Construction

The Real Life of a Virtual Construction Engineer: Sundt’s Eric Cylwik Gets Visual

When it comes to construction companies, Sundt has a serious foothold in every arena, from mining and industrial to commercial, government, and health care contracts. Working at such a large scale—and with the potential impacts of, say, something like a major bridge project—Sundt has recognized virtual construction as essential to increasing productivity and minimizing risk.

Enter Eric Cylwik, a virtual construction engineer who works within Sundt’s transportation group. Cylwik is a Building Information Modeling (BIM) wizard who graduated from Arizona State University. “My degree is in design studies with an emphasis in digital visualization,” Cylwik says. “The idea behind the degree was that students would study design, then take 3D digital art classes to help visualize design concepts.”

This article originally appeared on Autodesk’s Redshift, a site dedicated to inspiring designers, engineers, builders, and makers. Continue reading the article: https://www.autodesk.com/redshift/virtual-construction-engineer/.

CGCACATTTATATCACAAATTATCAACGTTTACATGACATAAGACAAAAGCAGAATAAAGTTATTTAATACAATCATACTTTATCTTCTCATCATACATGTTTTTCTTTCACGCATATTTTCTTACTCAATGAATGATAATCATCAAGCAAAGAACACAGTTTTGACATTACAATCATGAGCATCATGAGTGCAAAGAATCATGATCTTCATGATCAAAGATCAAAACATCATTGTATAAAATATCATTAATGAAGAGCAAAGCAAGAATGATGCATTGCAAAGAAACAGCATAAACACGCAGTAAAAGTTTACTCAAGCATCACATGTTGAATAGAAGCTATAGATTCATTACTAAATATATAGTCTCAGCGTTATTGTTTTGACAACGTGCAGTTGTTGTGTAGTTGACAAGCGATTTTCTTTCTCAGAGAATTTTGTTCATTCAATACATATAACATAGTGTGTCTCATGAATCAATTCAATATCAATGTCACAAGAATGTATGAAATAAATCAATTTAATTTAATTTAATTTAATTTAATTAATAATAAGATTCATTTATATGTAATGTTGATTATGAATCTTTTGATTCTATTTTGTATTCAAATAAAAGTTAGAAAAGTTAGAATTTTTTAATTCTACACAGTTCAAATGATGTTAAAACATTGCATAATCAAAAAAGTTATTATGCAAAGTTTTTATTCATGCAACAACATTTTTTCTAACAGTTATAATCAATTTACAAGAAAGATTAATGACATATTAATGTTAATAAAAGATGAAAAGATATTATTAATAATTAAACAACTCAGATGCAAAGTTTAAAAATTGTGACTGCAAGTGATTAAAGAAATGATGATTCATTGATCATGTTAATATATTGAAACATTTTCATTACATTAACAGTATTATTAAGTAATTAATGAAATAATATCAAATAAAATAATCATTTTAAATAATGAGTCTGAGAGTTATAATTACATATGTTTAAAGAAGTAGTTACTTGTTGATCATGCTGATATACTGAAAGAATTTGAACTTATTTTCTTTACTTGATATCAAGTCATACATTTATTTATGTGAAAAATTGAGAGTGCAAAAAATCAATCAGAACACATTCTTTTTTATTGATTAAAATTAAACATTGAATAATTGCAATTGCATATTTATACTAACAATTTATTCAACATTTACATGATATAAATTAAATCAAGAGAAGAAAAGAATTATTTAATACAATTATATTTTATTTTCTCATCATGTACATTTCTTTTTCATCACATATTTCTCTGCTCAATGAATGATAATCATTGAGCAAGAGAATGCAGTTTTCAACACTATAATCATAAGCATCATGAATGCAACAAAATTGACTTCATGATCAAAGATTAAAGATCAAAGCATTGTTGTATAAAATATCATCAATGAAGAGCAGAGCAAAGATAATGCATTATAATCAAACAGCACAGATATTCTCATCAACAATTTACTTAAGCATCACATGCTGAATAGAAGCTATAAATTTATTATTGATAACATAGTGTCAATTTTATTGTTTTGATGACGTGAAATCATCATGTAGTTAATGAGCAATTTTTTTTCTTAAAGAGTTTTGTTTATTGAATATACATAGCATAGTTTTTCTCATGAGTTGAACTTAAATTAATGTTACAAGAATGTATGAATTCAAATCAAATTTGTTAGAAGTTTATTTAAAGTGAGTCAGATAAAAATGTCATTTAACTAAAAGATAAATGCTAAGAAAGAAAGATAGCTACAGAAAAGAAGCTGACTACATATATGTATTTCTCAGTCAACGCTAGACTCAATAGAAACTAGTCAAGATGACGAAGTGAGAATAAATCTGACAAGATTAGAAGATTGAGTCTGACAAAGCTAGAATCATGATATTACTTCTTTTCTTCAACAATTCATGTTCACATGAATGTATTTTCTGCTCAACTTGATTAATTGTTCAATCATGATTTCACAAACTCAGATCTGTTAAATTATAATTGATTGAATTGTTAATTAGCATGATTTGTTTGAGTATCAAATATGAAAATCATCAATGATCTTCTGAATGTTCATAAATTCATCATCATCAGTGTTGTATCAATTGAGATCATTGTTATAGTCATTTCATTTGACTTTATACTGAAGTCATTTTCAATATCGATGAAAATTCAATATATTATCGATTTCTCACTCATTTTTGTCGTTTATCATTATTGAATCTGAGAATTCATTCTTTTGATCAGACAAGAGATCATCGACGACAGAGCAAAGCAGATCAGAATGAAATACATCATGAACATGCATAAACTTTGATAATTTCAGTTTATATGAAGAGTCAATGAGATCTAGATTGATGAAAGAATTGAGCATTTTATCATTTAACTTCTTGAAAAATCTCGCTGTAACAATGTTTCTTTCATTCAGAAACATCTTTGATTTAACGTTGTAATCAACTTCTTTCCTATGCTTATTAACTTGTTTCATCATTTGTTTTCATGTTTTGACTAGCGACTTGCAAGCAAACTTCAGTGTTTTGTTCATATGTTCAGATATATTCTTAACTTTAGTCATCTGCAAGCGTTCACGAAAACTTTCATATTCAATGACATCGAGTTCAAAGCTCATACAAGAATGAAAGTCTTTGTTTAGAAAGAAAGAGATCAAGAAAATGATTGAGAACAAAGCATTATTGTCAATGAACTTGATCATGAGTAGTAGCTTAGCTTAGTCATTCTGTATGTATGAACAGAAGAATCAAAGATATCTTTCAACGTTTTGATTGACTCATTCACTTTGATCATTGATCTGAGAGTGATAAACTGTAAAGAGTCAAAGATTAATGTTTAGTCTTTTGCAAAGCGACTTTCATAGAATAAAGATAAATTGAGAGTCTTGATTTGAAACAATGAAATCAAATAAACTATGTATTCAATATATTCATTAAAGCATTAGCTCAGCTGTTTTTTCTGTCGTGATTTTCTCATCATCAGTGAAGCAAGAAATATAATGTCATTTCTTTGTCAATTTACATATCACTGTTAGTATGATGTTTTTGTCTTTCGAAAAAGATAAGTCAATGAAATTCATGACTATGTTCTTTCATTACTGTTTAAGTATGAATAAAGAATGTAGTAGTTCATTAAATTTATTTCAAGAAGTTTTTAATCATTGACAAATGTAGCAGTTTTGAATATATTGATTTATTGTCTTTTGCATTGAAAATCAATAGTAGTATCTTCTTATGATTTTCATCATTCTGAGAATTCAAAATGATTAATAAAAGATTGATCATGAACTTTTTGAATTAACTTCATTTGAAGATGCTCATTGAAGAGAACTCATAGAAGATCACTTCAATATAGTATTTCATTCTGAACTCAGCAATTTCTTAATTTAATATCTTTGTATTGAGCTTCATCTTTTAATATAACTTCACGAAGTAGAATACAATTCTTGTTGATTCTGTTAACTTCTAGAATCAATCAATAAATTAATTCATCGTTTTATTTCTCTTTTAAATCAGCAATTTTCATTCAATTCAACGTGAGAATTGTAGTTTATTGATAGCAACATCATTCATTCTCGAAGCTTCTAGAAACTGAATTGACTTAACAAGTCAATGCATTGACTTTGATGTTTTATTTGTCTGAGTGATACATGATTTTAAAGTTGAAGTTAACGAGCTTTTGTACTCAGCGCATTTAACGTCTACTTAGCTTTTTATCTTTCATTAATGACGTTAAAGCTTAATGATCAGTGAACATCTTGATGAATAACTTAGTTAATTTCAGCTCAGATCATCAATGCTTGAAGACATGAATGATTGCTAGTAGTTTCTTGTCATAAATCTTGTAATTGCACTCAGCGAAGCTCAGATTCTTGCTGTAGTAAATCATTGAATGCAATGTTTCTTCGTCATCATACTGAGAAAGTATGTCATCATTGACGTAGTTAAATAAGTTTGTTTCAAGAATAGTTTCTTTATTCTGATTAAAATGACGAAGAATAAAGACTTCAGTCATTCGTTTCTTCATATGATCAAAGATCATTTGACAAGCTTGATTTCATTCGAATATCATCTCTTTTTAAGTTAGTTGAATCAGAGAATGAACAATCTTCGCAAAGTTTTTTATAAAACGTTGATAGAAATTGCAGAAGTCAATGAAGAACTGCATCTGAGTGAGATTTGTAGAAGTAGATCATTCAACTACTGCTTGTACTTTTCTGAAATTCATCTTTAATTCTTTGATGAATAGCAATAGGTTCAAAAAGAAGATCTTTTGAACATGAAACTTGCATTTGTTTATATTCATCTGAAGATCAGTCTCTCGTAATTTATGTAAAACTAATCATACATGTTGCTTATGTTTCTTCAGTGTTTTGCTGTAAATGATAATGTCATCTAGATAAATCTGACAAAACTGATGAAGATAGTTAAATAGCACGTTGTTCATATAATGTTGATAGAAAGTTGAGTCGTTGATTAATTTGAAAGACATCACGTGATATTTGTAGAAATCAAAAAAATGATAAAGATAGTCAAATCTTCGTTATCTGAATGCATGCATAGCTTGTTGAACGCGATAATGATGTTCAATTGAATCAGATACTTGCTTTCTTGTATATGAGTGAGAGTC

Photo Credit: Images Courtesy Sundt and Eric Cylwik

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5 Ways Designers and Engineers Can Start Designing for Climate Change

Most people don’t see themselves as having the personal power or influence to make a compelling difference in climate change.

But so many of the design decisions made every day have a climate implication; each one can help promote a low-carbon future that doesn’t rely on fossil fuels. Those who create the products and built environments of everyday life—from mechanical engineers to architects—have an important role to play by designing for climate change.

This article originally appeared on Autodesk’s Redshift, a site dedicated to inspiring designers, engineers, builders, and makers. Continue reading the article: https://www.autodesk.com/redshift/designing-for-climate-change/.

Photo Credit: Image composite: Brandon Au

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